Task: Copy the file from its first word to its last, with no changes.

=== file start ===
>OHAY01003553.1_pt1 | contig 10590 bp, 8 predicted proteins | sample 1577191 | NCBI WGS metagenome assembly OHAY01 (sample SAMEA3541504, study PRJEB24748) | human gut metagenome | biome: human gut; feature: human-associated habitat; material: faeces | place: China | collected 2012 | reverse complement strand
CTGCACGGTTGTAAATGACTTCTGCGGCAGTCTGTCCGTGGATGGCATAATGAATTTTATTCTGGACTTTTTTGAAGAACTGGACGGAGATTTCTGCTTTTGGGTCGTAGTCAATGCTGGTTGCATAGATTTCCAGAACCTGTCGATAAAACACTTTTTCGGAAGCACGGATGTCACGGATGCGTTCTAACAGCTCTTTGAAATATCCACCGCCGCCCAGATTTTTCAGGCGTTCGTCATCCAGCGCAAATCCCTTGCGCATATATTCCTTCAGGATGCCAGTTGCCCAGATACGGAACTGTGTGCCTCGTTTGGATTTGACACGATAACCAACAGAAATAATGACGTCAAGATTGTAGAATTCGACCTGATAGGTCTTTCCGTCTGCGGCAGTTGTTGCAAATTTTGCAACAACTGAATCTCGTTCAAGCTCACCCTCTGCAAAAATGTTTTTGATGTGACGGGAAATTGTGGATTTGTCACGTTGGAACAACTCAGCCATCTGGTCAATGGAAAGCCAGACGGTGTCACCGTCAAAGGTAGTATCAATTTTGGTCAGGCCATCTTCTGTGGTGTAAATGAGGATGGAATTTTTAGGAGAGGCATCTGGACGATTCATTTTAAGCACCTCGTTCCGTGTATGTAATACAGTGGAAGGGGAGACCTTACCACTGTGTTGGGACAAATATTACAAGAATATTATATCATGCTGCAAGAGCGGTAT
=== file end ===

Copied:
>OHAY01003553.1_pt1 | contig 10590 bp, 8 predicted proteins | sample 1577191 | NCBI WGS metagenome assembly OHAY01 (sample SAMEA3541504, study PRJEB24748) | human gut metagenome | biome: human gut; feature: human-associated habitat; material: faeces | place: China | collected 2012 | reverse complement strand
CTGCACGGTTGTAAATGACTTCTGCGGCAGTCTGTCCGTGGATGGCATAATGAATTTTATTCTGGACTTTTTTGAAGAACTGGACGGAGATTTCTGCTTTTGGGTCGTAGTCAATGCTGGTTGCATAGATTTCCAGAACCTGTCGATAAAACACTTTTTCGGAAGCACGGATGTCACGGATGCGTTCTAACAGCTCTTTGAAATATCCACCGCCGCCCAGATTTTTCAGGCGTTCGTCATCCAGCGCAAATCCCTTGCGCATATATTCCTTCAGGATGCCAGTTGCCCAGATACGGAACTGTGTGCCTCGTTTGGATTTGACACGATAACCAACAGAAATAATGACGTCAAGATTGTAGAATTCGACCTGATAGGTCTTTCCGTCTGCGGCAGTTGTTGCAAATTTTGCAACAACTGAATCTCGTTCAAGCTCACCCTCTGCAAAAATGTTTTTGATGTGACGGGAAATTGTGGATTTGTCACGTTGGAACAACTCAGCCATCTGGTCAATGGAAAGCCAGACGGTGTCACCGTCAAAGGTAGTATCAATTTTGGTCAGGCCATCTTCTGTGGTGTAAATGAGGATGGAATTTTTAGGAGAGGCATCTGGACGATTCATTTTAAGCACCTCGTTCCGTGTATGTAATACAGTGGAAGGGGAGACCTTACCACTGTGTTGGGACAAATATTACAAGAATATTATATCATGCTGCAAGAGCGGTAT